This section is where you'll find my thoughts on life from the eyes of an entrepreneur. The biggest challenge is balancing the success and obligations that success brings as the more successful one becomes, it seems the more obligations they have to the world. Feel free to comment as you follow my journey and general musings regarding that journey.
Yahoo! has announced, yet another new CEO. Will this person do any differently than past CEO's? Not likely because they didn't hire someone with the right feature set.
Scott Thompson is probably a wonderful CEO in a company that's on the right path that is simply looking to not get derailed on completing their mission. He served as president of Paypal while it more than doubled its active user base. However, Paypal was already on an upward trend and as long as someone competent was there to watch over that growth, it's likely many quality executes could have not screwed up a path already defined.
The problem with Yahoo!'s latest CEO continues to be the same. Thompson is not a company founder or a turnaround professional that's going to drastically shake up Yahoo! which it needs to get back to growth. Successful company founders are successful because they had vision, drive and could thrive in environments where resources where scarce. They excel at doing whatever is necessary to accomplish their mission.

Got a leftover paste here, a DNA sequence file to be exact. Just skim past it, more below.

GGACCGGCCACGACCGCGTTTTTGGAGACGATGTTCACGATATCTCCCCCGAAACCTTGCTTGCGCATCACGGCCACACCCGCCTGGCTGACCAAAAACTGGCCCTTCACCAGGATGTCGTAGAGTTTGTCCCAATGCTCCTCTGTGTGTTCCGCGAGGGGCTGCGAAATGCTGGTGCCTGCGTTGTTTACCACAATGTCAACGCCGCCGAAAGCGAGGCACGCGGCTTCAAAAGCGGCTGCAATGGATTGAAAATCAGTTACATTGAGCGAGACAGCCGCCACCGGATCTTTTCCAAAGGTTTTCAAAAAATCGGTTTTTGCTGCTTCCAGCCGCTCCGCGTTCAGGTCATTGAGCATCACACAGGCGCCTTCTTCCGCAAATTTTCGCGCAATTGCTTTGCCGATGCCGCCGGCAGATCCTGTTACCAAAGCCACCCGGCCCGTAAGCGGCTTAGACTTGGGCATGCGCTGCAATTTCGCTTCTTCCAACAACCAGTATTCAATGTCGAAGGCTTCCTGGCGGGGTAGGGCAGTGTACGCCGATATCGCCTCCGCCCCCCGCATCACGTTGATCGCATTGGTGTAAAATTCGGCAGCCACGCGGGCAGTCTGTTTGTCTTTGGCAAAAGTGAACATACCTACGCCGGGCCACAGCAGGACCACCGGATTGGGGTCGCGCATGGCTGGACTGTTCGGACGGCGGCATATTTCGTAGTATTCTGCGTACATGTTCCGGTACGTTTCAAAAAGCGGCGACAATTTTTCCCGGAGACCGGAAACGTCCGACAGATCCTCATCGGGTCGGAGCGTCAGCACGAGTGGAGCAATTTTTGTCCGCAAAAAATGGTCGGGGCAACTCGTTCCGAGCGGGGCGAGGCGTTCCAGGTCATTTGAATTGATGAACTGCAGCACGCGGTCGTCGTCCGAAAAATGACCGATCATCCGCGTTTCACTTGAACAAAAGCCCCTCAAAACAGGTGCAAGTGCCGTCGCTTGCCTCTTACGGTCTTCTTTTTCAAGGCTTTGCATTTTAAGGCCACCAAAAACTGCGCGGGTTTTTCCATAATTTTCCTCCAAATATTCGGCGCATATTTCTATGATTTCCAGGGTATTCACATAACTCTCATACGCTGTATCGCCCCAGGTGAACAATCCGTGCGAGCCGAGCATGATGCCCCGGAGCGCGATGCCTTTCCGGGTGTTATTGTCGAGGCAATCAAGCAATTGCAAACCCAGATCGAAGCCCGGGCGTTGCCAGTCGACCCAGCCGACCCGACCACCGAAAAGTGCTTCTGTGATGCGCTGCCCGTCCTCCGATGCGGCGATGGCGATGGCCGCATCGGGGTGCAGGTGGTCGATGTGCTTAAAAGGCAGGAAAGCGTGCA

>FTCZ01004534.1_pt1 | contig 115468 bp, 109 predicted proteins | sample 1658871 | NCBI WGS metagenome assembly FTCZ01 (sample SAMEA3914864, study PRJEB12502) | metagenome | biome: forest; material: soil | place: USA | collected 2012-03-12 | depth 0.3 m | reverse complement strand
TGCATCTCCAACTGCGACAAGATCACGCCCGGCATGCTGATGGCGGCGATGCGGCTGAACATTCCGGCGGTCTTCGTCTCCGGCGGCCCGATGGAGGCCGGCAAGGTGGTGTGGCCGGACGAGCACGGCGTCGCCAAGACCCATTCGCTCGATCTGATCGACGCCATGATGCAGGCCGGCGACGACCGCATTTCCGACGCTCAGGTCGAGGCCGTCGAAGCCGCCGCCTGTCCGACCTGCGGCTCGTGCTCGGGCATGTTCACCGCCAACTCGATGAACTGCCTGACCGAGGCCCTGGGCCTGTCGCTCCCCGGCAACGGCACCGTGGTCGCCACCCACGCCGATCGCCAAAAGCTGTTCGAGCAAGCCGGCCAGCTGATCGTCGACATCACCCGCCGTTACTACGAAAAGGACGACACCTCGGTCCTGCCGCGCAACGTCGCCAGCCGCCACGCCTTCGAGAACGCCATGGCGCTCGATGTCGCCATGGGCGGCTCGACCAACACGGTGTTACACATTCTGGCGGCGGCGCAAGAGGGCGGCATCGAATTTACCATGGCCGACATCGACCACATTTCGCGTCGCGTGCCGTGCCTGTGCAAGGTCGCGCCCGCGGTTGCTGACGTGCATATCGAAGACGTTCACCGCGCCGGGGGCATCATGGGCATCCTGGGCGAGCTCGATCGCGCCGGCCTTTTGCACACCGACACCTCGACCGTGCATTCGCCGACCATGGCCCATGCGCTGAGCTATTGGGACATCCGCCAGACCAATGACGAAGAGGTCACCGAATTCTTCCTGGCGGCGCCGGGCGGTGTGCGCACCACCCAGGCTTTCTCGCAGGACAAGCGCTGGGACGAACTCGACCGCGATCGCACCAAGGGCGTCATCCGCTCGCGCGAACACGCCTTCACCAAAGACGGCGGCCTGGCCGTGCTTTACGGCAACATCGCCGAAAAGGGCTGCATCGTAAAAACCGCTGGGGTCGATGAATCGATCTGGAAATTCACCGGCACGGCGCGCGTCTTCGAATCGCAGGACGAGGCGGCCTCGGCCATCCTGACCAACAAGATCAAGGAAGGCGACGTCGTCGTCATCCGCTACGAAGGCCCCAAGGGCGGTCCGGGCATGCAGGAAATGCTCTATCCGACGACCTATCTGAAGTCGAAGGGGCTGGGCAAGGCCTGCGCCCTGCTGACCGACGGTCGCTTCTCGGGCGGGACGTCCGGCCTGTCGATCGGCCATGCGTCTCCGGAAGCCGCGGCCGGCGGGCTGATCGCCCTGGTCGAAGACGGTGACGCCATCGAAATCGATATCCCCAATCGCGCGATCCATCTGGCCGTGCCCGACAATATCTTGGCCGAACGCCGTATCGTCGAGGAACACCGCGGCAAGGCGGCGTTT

In fact, Jerry Yang did it with Yahoo!. He took a company from nothing and turned it into the largest website directory on the Internet. Yang is one of the most successful entrepreneurs of the young Internet generation. However, very few founders can do it twice, especially with their own company.
Yes, Steve Jobs did it twice, but that's the reason Apple is the most successful (and richest) technology company of all time. Yang failed miserably in his second coming, mainly because he didn't bring a new vision to the company or see an opportunity to do something he couldn't do before. He had already done what he set out to do. Jobs still had much more to accomplish when he came back.
There are two types of executives that can help Yahoo! revitalize itself. However, one type requires the other in the waiting.
The first type is a turnaround professional. This is an executive that is going to cut deep across the board not with just personnel, but spinning off or winding down projects that don't fit within the core mission of the organization. So why didn't Carol Bartz work out well?